Happy Days In Havana - Global Trade Magazine
  April 20th, 2015 | Written by

Happy Days In Havana

PORT OF NEW ORLEANS’ GARY LAGRANGE LOOKS BACK AND FORWARD TO NORMALIZED TRADE RELATIONS WITH CUBA

When President Obama announced in December a beginning to the end of the trade embargo with Cuba, a lot of people saw opportunity; Gary LaGrange eyed history. LaGrange, president and CEO of the Port of New Orleans, knows that his city was the largest U.S. trading partner with Cuba before the embargo was instituted in 1962 and now, with the prospect of it ending, he’s looking forward to the past. “We were Cuba’s largest trading partner, so we would like the opportunity to reclaim that seat,” he says. In anticipation of that, LaGrange has taken part in what he calls “field trips” to Cuba over the past few years. On one such trip in 2005, Louisiana officials struck a $15-million boost to agricultural exports to the island and, today, Louisiana is the top state of origination for Cuban-bound exports. While that distinction—and the $15 million—is nothing to minimize, the fact is that it represents the minimal side of trade potential with a nation of more than 11 million people who’ve spent more than half a century going without. “When the embargo is lifted,” LaGrange says, “there isn’t a thing in the world that Cuba doesn’t need.” And as history and geography—the distance between New Orleans and Havana is less than 600 nautical miles—tell us, LaGrange’s port will be uniquely suited to satisfy those needs. “I’m so excited about what this will mean; new avenues, new hope for the future,” says LaGrange. “[When this happens] we’ll be singing, ‘Happy Days Are Here Again.’”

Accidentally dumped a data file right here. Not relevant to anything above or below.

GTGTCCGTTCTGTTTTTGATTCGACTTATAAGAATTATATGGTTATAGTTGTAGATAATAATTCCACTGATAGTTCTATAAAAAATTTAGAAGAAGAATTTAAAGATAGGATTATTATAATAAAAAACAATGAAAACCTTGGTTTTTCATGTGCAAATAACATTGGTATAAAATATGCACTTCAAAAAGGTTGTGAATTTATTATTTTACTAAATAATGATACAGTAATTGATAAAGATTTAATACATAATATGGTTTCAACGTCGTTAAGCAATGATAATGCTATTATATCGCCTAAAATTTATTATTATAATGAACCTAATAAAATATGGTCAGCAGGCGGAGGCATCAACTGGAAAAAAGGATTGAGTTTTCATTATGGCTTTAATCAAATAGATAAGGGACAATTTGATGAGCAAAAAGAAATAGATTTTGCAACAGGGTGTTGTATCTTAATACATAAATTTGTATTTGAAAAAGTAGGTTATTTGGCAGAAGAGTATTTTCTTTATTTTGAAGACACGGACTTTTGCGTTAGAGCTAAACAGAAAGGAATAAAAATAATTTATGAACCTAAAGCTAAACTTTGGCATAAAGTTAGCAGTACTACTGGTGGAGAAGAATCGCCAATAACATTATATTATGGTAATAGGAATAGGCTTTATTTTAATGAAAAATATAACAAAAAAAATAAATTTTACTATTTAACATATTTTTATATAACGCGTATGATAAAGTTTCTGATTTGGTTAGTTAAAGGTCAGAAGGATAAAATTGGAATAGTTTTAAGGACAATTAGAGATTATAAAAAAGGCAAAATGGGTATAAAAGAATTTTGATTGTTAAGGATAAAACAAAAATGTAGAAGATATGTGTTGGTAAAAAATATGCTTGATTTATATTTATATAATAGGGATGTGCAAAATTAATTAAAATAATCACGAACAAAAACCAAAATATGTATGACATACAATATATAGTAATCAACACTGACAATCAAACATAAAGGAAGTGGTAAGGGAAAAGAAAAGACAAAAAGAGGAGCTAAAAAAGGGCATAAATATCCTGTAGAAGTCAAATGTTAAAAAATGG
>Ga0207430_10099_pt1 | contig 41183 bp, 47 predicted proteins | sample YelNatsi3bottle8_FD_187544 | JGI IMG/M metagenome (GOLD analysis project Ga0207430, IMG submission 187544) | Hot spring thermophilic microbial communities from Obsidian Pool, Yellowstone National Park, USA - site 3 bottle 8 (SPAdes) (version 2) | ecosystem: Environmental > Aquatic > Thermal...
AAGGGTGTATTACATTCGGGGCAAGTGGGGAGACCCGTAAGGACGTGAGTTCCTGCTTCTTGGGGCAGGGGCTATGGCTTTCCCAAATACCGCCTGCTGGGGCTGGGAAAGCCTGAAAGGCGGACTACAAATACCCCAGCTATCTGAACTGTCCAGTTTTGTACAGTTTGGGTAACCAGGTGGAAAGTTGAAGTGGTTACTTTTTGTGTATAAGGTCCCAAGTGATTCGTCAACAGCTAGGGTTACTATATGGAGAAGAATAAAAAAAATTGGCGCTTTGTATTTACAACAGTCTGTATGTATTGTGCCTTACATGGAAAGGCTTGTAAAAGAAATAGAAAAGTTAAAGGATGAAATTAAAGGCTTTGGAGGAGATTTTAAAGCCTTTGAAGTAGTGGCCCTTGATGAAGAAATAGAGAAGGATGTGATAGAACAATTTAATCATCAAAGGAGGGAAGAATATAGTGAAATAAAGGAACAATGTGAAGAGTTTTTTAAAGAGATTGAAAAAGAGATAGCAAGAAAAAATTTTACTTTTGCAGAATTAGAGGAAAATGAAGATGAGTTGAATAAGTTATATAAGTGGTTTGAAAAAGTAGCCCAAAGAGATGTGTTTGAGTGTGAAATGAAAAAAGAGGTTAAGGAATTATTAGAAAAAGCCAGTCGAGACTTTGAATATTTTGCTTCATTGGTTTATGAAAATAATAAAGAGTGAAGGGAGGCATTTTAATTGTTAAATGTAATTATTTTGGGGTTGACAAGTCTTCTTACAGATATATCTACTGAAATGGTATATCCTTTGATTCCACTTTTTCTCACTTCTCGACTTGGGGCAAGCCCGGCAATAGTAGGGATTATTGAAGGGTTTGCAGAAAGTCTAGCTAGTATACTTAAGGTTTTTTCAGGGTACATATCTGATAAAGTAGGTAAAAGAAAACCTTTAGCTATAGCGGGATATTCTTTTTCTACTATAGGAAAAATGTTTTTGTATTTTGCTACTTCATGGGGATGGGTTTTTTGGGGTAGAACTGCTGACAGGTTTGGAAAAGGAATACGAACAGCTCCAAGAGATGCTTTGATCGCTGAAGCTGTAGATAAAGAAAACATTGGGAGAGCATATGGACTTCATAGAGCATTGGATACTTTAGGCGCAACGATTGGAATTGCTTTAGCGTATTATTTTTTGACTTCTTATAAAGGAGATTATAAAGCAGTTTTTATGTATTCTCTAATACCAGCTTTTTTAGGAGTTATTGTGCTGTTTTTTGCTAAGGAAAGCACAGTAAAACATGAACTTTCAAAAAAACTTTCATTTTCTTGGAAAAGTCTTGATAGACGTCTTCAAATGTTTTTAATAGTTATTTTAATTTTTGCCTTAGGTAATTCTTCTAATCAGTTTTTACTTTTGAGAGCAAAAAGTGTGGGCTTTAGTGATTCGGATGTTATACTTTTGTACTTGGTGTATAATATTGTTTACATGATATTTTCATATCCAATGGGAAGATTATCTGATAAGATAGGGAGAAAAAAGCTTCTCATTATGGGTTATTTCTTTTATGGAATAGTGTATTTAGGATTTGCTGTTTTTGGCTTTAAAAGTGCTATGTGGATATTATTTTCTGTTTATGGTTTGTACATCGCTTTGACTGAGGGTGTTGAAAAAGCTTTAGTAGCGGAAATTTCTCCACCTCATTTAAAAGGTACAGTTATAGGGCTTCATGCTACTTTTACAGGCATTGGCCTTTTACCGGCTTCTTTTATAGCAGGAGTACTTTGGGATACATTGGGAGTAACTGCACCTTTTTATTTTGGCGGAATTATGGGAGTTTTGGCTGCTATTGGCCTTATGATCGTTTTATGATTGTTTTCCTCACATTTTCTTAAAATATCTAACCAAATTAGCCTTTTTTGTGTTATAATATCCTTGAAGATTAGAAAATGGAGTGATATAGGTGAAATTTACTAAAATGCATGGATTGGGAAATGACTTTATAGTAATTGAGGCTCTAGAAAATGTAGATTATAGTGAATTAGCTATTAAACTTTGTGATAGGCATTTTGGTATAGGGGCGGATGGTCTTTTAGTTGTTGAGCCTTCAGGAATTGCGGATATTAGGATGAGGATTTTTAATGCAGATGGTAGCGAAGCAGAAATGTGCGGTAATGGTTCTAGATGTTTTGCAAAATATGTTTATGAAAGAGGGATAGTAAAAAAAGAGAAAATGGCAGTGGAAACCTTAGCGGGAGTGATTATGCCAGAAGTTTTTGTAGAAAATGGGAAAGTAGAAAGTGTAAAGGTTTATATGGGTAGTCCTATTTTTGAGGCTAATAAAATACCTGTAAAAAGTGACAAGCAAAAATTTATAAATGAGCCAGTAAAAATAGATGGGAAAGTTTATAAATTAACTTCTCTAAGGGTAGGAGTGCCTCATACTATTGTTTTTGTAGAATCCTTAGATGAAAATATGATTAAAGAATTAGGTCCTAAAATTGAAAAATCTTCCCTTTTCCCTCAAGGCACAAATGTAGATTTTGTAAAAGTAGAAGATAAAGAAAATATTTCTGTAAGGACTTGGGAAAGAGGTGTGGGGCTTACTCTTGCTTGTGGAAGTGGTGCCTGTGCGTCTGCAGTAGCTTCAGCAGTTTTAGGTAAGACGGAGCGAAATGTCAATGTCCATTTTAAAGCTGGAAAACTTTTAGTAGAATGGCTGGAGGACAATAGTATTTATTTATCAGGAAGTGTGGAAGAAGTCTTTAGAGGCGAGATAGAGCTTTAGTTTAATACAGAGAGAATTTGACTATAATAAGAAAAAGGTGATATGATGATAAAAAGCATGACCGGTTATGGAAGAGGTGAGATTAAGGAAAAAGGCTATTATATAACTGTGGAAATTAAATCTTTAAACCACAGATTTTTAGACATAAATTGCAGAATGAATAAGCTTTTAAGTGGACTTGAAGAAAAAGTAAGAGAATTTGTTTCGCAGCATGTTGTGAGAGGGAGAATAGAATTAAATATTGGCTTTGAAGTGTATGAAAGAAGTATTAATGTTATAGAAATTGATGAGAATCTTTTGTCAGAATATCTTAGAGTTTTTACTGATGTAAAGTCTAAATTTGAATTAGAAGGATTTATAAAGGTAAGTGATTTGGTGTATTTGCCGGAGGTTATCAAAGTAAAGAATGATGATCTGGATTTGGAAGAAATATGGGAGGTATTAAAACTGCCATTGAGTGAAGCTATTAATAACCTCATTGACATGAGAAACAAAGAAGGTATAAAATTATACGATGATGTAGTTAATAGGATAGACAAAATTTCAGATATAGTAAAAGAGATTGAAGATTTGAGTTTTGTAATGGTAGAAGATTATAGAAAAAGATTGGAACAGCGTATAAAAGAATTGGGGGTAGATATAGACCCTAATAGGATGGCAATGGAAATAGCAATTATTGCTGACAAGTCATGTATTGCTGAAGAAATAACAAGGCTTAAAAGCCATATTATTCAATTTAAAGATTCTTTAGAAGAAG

SAY WHAT?

SOUNDING OFF ON THE PARTIAL LIFTING OF THE CUBA TRADE EMBARGO

“This is not Dubai 93 miles south of Key West. There needs to be meaningful commercial and economical change in Cuba before anything that the president announced is going to be beneficial to U.S. exporters.” – John Kavulich, senior policy adviser to U.S.-
Cuba Trade and Economic Council (USA Today)

“Well, 65 percent of the economy is controlled by the military. So anyone looking to invest is going to have to deal with these people. To put it into context, they have only approved seven joint ventures in two years and in each case the government made sure it controls 51 percent of each venture.” – Andy Gomez, associate provost and senior fellow, University of Miami’s Institute for Cuban and Cuban-American Studies (RussellBedford.com)

“I’d be surprised if there wasn’t a team [at Walmart headquarters] already working on a preliminary strategy. Walmart has learned the hard way about entrance into Latin America markets and it has vast institutional knowledge of how to cater to poor shoppers, balancing expectations and aspirations against dignity and respect. [Cuba] seems like a no-brainer to me.” – Ryan Mathews, CEO, Black Monk Consulting (TheCityWire.com)

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